motheaten grandseigneur.
It's a disguise.
The deep that tries out and discards various masks has chosen
        just this one for him—
the deep that wants to join the humans without showing its face.

Abbé Liszt is used to carrying his own suitcase through sleet and sunshine
and when the time comes to die there will be no one there
        to meet him at the station.
A tepid breeze of highly gifted cognac carries him off
        in the midst of an assignment.
He is never free of assignments.
Two thousand letters a year!
The schoolboy who writes the misspelled word one hundred times before he is
        allowed to go home.
The gondola is heavily laden with life, it is simple and black.

Back to 1990.
Dreamt I drove a hundred miles in vain.
Then everything was magnified. Sparrows as large as hens
sang so that my ears popped.
Dreamt that I had drawn piano keys
on the kitchen table. I played on them, mutely.
The neighbors came in to listen.

The clavier which has been silent through all of Parsifal (but it has listened)
        is at last allowed to say something.
When Liszt plays tonight he holds down the sea-pedal so that
        the green force of the sea
rises through the floor and flows together with all the stone of the building.
Good evening beautiful deep!
The gondola is heavily laden with life, it is simple and black.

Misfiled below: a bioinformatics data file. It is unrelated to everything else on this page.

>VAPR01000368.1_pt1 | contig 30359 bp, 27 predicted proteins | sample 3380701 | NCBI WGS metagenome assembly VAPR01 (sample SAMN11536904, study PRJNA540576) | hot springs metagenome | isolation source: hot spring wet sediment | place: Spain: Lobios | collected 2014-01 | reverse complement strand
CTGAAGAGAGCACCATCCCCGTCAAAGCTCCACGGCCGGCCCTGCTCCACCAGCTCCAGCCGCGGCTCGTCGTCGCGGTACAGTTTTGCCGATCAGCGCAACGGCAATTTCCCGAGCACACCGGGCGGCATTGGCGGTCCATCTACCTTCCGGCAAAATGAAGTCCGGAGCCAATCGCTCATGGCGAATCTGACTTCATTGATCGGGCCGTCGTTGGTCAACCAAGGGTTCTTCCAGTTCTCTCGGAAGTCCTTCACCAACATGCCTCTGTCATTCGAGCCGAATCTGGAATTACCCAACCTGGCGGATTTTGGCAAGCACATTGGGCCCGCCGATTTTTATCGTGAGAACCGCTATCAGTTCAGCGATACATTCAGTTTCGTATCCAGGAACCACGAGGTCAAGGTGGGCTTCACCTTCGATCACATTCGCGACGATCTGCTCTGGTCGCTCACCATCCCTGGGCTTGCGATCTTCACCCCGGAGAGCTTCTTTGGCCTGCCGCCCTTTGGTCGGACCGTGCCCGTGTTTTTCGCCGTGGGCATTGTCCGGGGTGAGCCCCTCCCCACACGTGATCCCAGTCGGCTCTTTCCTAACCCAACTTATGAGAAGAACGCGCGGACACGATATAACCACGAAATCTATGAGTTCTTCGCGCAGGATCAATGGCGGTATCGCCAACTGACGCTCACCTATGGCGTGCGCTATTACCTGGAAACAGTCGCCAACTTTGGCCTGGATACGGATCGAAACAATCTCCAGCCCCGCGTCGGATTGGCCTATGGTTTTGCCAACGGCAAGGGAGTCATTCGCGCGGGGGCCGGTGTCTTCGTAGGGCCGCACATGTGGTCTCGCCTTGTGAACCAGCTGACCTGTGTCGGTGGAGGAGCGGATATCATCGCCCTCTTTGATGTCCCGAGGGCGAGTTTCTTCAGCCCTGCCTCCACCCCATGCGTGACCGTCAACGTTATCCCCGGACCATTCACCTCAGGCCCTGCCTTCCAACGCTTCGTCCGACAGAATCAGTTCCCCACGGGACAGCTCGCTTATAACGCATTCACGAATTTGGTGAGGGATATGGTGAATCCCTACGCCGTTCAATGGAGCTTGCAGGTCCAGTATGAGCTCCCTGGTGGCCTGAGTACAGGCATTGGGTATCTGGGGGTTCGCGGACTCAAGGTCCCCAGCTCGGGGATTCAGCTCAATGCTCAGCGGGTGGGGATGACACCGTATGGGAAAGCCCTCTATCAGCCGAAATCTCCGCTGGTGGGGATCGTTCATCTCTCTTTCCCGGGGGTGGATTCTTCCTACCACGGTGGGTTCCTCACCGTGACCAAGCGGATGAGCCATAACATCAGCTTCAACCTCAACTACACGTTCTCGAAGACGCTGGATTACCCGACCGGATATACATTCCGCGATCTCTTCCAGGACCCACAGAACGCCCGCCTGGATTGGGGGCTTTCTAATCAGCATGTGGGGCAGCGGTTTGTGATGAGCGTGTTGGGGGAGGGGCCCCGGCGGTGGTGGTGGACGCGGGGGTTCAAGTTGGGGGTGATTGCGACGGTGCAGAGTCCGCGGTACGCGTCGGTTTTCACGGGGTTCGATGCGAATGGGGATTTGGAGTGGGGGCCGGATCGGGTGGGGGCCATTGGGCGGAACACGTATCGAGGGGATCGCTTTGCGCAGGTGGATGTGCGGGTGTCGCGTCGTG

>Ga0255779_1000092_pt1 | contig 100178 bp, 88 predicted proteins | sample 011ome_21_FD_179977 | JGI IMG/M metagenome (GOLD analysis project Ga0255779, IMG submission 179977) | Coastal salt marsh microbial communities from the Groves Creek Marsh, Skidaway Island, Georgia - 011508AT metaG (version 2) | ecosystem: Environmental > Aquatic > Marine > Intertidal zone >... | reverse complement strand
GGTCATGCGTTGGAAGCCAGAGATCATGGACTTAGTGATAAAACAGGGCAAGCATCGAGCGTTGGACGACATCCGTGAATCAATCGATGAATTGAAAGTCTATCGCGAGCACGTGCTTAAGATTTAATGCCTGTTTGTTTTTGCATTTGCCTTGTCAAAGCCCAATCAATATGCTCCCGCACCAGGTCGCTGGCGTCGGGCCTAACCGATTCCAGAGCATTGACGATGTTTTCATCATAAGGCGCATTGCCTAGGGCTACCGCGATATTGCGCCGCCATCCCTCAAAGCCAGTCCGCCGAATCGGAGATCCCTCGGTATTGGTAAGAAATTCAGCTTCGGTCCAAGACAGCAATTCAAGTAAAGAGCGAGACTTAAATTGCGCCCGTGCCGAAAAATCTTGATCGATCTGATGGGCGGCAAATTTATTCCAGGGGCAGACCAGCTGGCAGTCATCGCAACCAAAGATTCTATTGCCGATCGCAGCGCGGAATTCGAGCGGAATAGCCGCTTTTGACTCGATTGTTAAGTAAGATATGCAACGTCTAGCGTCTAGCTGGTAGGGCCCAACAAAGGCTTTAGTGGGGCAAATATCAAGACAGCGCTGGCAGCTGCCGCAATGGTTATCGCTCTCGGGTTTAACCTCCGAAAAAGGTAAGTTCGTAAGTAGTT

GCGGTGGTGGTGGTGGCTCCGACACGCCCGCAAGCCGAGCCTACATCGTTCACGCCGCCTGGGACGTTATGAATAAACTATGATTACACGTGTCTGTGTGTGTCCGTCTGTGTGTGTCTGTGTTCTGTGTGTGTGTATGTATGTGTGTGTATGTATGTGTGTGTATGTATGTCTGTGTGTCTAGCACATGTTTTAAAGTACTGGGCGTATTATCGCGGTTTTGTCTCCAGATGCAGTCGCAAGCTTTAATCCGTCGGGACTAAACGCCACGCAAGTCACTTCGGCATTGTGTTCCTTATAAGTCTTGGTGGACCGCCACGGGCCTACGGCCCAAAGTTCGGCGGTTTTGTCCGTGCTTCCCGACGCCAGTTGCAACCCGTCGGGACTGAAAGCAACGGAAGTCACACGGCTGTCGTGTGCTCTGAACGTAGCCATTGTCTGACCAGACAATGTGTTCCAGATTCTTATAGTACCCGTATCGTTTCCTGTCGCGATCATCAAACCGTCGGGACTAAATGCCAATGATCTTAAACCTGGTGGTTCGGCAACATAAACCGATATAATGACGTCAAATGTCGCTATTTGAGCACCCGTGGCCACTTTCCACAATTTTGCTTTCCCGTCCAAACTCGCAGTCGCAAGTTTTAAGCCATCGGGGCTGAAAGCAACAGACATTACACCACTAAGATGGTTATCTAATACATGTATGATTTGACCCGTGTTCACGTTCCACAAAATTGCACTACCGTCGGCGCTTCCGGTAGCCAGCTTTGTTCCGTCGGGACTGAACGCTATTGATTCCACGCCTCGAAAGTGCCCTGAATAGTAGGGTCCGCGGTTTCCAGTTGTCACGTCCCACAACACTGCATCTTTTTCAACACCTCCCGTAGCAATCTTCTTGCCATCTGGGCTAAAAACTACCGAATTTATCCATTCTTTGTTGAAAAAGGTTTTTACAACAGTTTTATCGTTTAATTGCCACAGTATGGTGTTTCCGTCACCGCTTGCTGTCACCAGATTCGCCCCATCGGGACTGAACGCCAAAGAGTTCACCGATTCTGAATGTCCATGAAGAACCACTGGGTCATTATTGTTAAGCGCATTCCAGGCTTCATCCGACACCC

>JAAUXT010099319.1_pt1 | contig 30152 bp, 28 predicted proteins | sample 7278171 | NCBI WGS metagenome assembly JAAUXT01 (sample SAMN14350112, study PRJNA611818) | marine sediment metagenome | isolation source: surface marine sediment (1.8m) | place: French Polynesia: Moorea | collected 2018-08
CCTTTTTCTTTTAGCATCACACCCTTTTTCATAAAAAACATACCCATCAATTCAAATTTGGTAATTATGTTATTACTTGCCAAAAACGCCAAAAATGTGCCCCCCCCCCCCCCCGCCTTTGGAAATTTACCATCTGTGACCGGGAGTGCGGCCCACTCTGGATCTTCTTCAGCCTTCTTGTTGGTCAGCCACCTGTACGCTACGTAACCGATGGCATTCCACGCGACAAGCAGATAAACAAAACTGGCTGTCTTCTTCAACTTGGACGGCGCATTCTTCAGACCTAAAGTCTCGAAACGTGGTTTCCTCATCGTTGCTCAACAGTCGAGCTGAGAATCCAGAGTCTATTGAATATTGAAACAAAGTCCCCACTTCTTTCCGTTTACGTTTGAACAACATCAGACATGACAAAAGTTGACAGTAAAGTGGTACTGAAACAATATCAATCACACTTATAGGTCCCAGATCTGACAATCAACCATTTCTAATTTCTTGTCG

Dreamt I was starting school but came late.
Everyone in the room wore white masks.
It was impossible to tell who was the teacher."
 - Grief Gondola # 2 by Tomas Transtromer, translated from the Swedish by Malena Morling, 1998.

Call it La lugubre gondole, or the funeral gondola.  In French it sounds fitting for the experience of a grieving widow.  Let us specify Cosima Lizst von Bulow Wagner, whose name merely hints at  a life rich in incident. Daughter of composer Franz Lizst, wife of the influential music critic Hans von Bulow, mistress, wife and finally widow of composer Richard Wagner. 
In the poem (above) by recent Nobel Literature laureate Tomas Transtromer it becomes  Grief Gondola #2.  The "#2" refers to Lizst's several versions of a piece he composed in the wake of his son-in-law's death on February 13, 1883 in Venice.  The second version for piano is the best known and was included in the composer's portfolio of Transcendental Etudes.